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Listen to Bernanke at Your Own Peril

user profile picture Chris Martenson May 05, 2009
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Ben Bernanke spoke today (Tuesday May 5th, 2009) and said some very encouraging things that were widely interpreted throughout the US media machine as a claim that the "the bottom is in."

Astute observers of past Bernanke statements will quickly recall the numerous other times he made either overly-optimistic or horribly off-the-mark statements that seem, in retrospect, to have been crafted to be soothing, instead of wise or accurate.

Bernanke said this today in front of the Joint Economic Committee:

"We are hopeful that the very sharp decline we saw beginning last fall through early this year will moderate considerably in the near term and we will see positive growth by the end of the year,"

"The recent data … suggest that the pace of contraction may be slowing, and they include some tentative signs that final demand, especially demand by households, may be stabilizing."

There he goes again, speaking of positive growth, which is, of course, vastly preferred to that old enemy of modern economists, "negative growth."

Bernanke used some recent housing data (recently debunked here) as well as the unexpected surge in Personal Consumption Expenditures (also debunked here) to bolster his case that "the bottom is in."

However, the bulk of his claim rests with the apparent repair of the credit markets. In his prepared remarks, he said this:

Among the markets that have recently begun to function a bit better are the markets for short-term funding, including the interbank markets and the commercial paper market. In particular, concerns about credit risk in those markets appear to have receded somewhat, there is more lending at longer maturities, and interest rates have declined.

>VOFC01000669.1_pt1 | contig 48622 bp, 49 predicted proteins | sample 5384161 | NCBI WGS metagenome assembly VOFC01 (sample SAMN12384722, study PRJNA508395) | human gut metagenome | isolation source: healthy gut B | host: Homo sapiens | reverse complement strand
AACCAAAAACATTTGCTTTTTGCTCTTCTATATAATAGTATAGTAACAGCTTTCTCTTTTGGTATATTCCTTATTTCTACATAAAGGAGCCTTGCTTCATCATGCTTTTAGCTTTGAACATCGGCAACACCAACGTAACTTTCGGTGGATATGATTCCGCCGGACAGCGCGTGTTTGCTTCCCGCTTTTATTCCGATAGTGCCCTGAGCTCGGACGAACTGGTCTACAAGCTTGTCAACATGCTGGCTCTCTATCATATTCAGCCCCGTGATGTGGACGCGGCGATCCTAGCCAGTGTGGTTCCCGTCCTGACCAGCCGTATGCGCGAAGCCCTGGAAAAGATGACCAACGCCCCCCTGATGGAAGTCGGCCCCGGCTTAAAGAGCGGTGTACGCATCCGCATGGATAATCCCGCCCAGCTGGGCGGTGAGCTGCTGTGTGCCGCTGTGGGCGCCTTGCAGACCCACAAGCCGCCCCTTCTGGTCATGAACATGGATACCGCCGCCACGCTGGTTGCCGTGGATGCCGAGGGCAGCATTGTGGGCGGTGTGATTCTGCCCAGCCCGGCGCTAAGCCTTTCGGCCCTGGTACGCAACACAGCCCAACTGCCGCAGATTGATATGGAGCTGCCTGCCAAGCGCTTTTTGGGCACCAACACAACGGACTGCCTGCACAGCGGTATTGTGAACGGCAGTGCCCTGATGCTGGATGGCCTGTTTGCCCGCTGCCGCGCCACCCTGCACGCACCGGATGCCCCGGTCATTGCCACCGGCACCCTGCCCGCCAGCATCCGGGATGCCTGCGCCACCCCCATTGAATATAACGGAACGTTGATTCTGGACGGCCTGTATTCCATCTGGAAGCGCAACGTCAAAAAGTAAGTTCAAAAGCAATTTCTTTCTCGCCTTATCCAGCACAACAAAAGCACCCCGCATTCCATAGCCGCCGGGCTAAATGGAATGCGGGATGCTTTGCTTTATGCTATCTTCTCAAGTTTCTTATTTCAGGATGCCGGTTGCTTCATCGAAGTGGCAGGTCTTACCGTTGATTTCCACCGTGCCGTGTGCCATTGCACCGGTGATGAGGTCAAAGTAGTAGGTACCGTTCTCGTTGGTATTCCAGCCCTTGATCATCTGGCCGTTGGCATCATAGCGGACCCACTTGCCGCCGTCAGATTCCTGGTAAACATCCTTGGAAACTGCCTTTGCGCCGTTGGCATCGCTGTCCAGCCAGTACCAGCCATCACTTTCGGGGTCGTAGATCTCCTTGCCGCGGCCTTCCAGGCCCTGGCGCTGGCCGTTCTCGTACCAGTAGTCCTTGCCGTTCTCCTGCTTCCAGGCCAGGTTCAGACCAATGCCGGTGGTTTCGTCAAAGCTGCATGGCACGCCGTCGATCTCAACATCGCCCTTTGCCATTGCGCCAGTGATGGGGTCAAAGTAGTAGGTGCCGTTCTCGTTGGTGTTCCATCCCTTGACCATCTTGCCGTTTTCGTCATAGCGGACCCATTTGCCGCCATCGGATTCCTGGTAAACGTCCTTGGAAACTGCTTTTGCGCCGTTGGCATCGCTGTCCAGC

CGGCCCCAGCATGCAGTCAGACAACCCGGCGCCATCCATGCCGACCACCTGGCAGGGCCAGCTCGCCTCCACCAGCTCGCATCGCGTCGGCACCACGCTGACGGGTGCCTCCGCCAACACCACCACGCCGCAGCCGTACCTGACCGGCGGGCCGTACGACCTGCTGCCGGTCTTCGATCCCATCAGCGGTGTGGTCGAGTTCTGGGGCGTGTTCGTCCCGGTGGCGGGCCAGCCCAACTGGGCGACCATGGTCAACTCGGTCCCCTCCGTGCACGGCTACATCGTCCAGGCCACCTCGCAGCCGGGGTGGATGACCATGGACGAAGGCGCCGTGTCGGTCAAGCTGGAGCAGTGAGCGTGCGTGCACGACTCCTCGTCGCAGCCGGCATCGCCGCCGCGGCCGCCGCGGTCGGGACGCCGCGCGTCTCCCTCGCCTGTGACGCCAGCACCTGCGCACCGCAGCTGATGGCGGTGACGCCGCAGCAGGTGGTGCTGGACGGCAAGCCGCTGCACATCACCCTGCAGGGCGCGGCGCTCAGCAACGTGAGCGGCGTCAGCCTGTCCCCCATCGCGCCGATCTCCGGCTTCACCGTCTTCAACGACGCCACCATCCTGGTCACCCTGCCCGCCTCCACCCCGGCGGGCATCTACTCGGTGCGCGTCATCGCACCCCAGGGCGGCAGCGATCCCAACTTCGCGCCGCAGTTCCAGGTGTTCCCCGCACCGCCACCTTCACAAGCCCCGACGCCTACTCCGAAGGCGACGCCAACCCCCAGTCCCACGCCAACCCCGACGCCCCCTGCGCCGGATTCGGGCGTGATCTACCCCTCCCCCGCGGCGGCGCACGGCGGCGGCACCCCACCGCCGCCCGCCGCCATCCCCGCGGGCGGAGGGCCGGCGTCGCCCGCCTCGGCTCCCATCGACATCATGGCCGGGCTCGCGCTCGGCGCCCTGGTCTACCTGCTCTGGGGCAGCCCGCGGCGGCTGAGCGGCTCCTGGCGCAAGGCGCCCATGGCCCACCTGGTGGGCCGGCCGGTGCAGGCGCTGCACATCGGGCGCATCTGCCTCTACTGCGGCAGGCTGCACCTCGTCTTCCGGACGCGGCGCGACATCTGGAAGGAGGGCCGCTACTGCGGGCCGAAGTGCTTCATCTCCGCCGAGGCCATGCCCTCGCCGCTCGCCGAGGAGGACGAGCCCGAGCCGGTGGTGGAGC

This is the most disingenuous and patently wrong statement out of many.  The entire repair in the credit markets, especially the ones he refers to, is entirely due to the active involvement of the Federal Reserve itself, in printing up more than a trillion dollars out of thin air to intercede in the free and fair functioning of these markets.

Brian Pretti of Contrary Investor brilliantly dissected these claims a few days ago (before they even appeared; kudos, Brian!) in his May monthly report (which you can find here until the next monthly report is loaded). I strongly recommend that you read the entire report, as it clearly demonstrates that, without massive intervention on the part of the Federal Reserve, the credit markets would have quite possibly disintegrated.  Here’s what he said:

On Interbank Lending:

Maybe more than any other headline credit market indicator of the moment we believe Fed actions have distorted what used to be the prior “risk based” message of LIBOR. And that cuts right to the conceptual heart of government intervention. Just how the heck can the private sector assess risk and allocate capital correctly and efficiently when the Fed/Treasury/Administration is acting to help “misprice” assets and risk measures?

On Commercial Paper:

The message is clear. Commercial paper markets are not healing. Not only is total volume down as is seen in the chart above, so is new issuance this year. And at the same time, the percentage of total CP market paper held by the Fed has been growing in 2009. One more time, without the Fed finger in the CP dike, just what would this market look like? (Answer: You probably do not want to know.)

Instead of Bernanke attempting to speak of "concerns about credit risk in those markets appear to have receded somewhat," as if those concerns were somehow a legitimate reflection of market sentiments, I think he should have made the role of the Federal Reserve in making that happen more transparent. Why? Here’s two views on that, both said better than I could:

The first is from "Mr. Practical" of Minyanville:

As more and more traders and investors view the recent rally through the eyes of technicals, we are closing in on the completion of the bear trap. Human beings are inductive: they see things and their preexisting views are reinforced by them. Rising prices beget rising prices until facts finally exact their toll. People assume others know what they’re doing.